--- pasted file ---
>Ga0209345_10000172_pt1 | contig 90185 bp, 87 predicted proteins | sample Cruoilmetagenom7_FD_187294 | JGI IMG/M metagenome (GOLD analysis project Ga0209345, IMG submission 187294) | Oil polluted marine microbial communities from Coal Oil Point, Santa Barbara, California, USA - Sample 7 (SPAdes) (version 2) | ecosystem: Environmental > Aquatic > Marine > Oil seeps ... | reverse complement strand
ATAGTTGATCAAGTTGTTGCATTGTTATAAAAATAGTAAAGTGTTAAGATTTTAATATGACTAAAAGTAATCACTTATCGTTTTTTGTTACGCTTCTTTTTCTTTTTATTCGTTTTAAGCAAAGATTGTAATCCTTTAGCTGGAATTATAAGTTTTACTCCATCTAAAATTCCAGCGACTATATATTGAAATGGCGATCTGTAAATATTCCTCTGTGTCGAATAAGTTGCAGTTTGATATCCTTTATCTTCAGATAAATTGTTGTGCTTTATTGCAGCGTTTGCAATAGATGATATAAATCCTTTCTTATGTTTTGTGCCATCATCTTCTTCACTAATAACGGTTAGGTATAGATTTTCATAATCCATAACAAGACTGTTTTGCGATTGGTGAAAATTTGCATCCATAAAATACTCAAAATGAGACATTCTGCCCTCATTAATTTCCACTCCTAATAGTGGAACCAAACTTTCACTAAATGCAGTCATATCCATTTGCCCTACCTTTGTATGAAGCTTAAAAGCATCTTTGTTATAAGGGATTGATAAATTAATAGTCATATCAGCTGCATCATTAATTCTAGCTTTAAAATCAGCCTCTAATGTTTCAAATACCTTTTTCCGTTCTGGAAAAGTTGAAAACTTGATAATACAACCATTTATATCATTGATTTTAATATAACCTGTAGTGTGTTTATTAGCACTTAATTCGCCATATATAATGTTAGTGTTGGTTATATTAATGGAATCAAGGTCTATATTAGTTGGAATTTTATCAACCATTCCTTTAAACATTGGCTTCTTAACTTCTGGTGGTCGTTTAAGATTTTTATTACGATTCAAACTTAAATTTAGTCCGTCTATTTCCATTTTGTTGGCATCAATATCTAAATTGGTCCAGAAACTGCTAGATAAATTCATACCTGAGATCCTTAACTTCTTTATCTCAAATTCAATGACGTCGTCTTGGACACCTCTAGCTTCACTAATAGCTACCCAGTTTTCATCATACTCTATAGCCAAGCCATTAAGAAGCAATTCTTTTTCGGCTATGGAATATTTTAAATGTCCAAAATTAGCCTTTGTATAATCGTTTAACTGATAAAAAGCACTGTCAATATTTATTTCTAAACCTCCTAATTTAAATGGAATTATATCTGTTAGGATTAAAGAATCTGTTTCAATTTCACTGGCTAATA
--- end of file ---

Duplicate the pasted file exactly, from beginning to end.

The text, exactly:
>Ga0209345_10000172_pt1 | contig 90185 bp, 87 predicted proteins | sample Cruoilmetagenom7_FD_187294 | JGI IMG/M metagenome (GOLD analysis project Ga0209345, IMG submission 187294) | Oil polluted marine microbial communities from Coal Oil Point, Santa Barbara, California, USA - Sample 7 (SPAdes) (version 2) | ecosystem: Environmental > Aquatic > Marine > Oil seeps ... | reverse complement strand
ATAGTTGATCAAGTTGTTGCATTGTTATAAAAATAGTAAAGTGTTAAGATTTTAATATGACTAAAAGTAATCACTTATCGTTTTTTGTTACGCTTCTTTTTCTTTTTATTCGTTTTAAGCAAAGATTGTAATCCTTTAGCTGGAATTATAAGTTTTACTCCATCTAAAATTCCAGCGACTATATATTGAAATGGCGATCTGTAAATATTCCTCTGTGTCGAATAAGTTGCAGTTTGATATCCTTTATCTTCAGATAAATTGTTGTGCTTTATTGCAGCGTTTGCAATAGATGATATAAATCCTTTCTTATGTTTTGTGCCATCATCTTCTTCACTAATAACGGTTAGGTATAGATTTTCATAATCCATAACAAGACTGTTTTGCGATTGGTGAAAATTTGCATCCATAAAATACTCAAAATGAGACATTCTGCCCTCATTAATTTCCACTCCTAATAGTGGAACCAAACTTTCACTAAATGCAGTCATATCCATTTGCCCTACCTTTGTATGAAGCTTAAAAGCATCTTTGTTATAAGGGATTGATAAATTAATAGTCATATCAGCTGCATCATTAATTCTAGCTTTAAAATCAGCCTCTAATGTTTCAAATACCTTTTTCCGTTCTGGAAAAGTTGAAAACTTGATAATACAACCATTTATATCATTGATTTTAATATAACCTGTAGTGTGTTTATTAGCACTTAATTCGCCATATATAATGTTAGTGTTGGTTATATTAATGGAATCAAGGTCTATATTAGTTGGAATTTTATCAACCATTCCTTTAAACATTGGCTTCTTAACTTCTGGTGGTCGTTTAAGATTTTTATTACGATTCAAACTTAAATTTAGTCCGTCTATTTCCATTTTGTTGGCATCAATATCTAAATTGGTCCAGAAACTGCTAGATAAATTCATACCTGAGATCCTTAACTTCTTTATCTCAAATTCAATGACGTCGTCTTGGACACCTCTAGCTTCACTAATAGCTACCCAGTTTTCATCATACTCTATAGCCAAGCCATTAAGAAGCAATTCTTTTTCGGCTATGGAATATTTTAAATGTCCAAAATTAGCCTTTGTATAATCGTTTAACTGATAAAAAGCACTGTCAATATTTATTTCTAAACCTCCTAATTTAAATGGAATTATATCTGTTAGGATTAAAGAATCTGTTTCAATTTCACTGGCTAATA